The tribunal bore in mind that Mr Bainton’s misconduct was multifaceted, took place over a number of years and related to numerous areas of his clinical practice as a Consultant Maxillofacial Surgeon. His patients underwent procedures when conservative treatment should have been adopted. These procedures were unnecessary and not clinically indicated.
His insistence on repeating multiple surgical interventions over a number of years to resolve the same problem had the potential to put patients at risk of harm.
His repeated failures indicated a cavalier attitude to obtaining consent. The tribunal was in no doubt that a patient undergoing an experimental procedure should be told the procedure was experimental; in the absence of that information their consent was not informed. His repeated failures to explain to his patients that the procedures he was undertaking were experimental, were heinous , would be considered deplorable by fellow practitioners, and meant that any consent provided by the patients was not informed, undermining the trust at the heart of the patient-doctor relationship.
Roger Bainton was struck off the dental register and suspended by the General Medical Council over a death in Scotland in 1999. He was appointed to North Staffs in 2005, was suspended in 2013 and subsequently dismissed.
Questions now need to be asked:
1. How did he come to be appointed Consultant at N Staffs with that background?
2. Why were those in charge at N Staffs not aware of his practices?
3. Why did his colleagues not challenge and expose his practices?
4. How did the Trust select those patients it chose to write to alerting them to their concerns about him?
In the meantime, we are working with the Trust to resolve the remaining cases outstanding under the Claims Handling Agreement Freeths LLP negotiated on behalf of his patients.
If you are concerned about the treatment you or a loved one has received under Mr Bainton (or the Maxillofacial team at the Royal Stoke Hospital) please contact our Stoke on Trent and Derby Clinical Negligence Team:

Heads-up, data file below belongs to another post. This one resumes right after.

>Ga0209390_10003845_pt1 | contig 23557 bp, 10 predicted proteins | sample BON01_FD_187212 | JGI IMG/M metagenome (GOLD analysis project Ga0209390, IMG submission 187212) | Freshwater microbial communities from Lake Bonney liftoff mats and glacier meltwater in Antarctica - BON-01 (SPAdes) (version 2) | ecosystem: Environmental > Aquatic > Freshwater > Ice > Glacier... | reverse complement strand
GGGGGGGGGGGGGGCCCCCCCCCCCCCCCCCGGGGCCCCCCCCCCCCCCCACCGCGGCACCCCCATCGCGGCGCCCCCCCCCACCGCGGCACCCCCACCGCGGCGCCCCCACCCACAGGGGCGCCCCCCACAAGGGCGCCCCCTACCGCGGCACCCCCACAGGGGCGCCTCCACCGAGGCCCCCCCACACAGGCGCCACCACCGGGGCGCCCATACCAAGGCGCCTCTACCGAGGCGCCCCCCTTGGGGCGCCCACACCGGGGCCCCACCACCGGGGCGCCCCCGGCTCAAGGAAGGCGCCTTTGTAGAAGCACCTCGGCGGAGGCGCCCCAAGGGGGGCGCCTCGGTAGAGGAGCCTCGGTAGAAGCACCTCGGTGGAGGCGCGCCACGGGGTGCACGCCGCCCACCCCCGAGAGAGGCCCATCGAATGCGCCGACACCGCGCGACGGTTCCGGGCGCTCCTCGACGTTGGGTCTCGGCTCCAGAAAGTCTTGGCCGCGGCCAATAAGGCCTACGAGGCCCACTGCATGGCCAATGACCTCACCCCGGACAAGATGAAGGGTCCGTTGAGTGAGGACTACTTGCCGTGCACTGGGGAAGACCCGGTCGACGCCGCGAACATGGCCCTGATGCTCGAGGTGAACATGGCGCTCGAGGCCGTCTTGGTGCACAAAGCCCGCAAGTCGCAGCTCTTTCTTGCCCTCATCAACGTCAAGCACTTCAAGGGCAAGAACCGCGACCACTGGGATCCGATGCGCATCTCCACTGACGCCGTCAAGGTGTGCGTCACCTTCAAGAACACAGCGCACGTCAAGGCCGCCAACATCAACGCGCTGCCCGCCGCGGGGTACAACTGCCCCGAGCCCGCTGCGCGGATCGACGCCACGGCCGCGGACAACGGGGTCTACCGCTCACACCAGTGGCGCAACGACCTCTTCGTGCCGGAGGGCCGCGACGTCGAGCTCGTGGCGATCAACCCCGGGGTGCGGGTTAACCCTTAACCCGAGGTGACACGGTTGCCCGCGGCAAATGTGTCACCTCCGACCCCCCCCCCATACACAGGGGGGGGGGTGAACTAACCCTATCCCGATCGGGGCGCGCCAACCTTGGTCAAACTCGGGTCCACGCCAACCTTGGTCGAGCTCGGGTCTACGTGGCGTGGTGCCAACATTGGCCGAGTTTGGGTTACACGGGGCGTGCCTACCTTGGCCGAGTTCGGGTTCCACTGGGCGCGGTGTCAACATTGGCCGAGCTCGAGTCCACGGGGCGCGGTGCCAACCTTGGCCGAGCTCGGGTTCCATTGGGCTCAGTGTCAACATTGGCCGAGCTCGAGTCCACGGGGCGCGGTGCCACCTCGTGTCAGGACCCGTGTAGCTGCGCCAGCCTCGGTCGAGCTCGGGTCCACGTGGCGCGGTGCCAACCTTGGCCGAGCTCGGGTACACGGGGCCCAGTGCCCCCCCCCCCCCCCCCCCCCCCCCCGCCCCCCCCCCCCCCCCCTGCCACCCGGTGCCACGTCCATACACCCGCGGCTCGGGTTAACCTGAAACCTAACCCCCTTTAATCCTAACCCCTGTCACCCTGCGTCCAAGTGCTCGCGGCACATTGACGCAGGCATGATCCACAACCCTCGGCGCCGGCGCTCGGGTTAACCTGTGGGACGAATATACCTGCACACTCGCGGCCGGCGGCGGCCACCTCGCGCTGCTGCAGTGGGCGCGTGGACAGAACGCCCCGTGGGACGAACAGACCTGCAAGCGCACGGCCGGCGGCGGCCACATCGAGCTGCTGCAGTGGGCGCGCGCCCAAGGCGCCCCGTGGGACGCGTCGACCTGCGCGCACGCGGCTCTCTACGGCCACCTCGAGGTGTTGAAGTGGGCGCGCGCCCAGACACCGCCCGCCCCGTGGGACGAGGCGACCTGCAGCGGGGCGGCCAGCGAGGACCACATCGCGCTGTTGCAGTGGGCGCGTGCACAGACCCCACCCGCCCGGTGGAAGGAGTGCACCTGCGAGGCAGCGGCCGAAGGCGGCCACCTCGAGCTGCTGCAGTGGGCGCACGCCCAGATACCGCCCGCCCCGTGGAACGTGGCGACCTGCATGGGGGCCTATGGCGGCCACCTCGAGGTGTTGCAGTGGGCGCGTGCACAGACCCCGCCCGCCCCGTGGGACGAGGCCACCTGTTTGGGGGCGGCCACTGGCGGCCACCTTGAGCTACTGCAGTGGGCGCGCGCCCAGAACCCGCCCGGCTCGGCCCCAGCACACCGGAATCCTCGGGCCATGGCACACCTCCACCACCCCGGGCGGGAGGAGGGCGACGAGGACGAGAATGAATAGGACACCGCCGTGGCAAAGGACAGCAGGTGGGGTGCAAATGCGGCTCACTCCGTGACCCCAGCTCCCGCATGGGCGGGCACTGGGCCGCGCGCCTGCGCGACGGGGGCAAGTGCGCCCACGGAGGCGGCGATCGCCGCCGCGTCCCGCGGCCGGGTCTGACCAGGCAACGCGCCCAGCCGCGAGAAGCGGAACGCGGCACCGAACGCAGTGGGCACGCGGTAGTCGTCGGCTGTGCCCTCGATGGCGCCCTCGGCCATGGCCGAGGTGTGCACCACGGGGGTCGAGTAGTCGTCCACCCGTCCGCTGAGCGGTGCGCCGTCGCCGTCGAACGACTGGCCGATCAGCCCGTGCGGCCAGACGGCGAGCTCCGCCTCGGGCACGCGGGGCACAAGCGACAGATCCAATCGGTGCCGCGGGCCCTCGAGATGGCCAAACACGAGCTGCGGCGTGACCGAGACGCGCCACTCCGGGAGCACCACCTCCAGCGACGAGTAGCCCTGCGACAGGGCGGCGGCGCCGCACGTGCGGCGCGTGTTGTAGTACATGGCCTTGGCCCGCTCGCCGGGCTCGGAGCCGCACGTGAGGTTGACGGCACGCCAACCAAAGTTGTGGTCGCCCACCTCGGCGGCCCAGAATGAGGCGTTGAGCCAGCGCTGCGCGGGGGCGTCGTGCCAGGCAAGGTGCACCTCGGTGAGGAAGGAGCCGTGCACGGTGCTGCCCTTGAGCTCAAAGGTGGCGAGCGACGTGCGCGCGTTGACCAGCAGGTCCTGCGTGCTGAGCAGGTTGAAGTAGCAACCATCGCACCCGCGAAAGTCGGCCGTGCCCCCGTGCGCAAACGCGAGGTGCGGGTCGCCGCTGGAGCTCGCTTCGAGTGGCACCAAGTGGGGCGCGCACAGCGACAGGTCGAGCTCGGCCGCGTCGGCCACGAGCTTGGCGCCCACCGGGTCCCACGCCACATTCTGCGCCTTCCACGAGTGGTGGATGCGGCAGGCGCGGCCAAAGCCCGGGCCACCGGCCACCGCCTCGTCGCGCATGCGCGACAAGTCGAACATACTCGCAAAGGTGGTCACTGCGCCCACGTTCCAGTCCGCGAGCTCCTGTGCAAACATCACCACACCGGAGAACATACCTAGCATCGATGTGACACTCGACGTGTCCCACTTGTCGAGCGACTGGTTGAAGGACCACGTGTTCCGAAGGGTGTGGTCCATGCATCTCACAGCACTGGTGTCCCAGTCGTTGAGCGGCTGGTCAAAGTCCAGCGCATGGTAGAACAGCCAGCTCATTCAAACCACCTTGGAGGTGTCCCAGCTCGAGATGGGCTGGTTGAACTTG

+44(0)845 272 5677
+44(0)845 274 6830
+44(0)845 030 5742
Written by Clinical Negligence on September 13, 2017
Following the successful appeal hearing last week a full judicial review will be granted into the decision to downgrade maternity care at Horton General Hospital in Oxfordshire from a consultant to a midwifery-led centre.
With the fight for consultant-led care set to continue it is worth taking a moment to ask what difference the downgrade makes to expectant mothers and their families?
Pregnancies are routinely categorised as high or low risk according to factors such as expectant mother’s medical history, her health and any specific risks that may apply to that pregnancy (e.g. multiple pregnancies). Care for those with low risk pregnancies is usually midwife-led, whilst those expectant mother’s with risk factors for potential complications are likely to be placed under the care of a consultant.
The downgrading of Horton Hospital means that those categorised as high risk are required to travel to consultant-led centres, typically in Oxford, both for antenatal appointments and to give birth. This increases the likely travel time which at best creates inconvenience for those affected as they have to travel further for routine appointments, but at worst could cause a delay in accessing medical care with potentially serious implications for both mother and child.
For many expectant mothers who are considered low risk the downgrade will not necessarily impact on the care they receive. It is normal for these pregnancies and deliveries to be handled by midwifes without consultant involvement. However, if and when complications do arise, for example if labour fails to progress or if the unborn child is in distress, these women would need to be transported by ambulance to a consultant-led centre before urgent medical intervention (such as a caesarean section) could take place.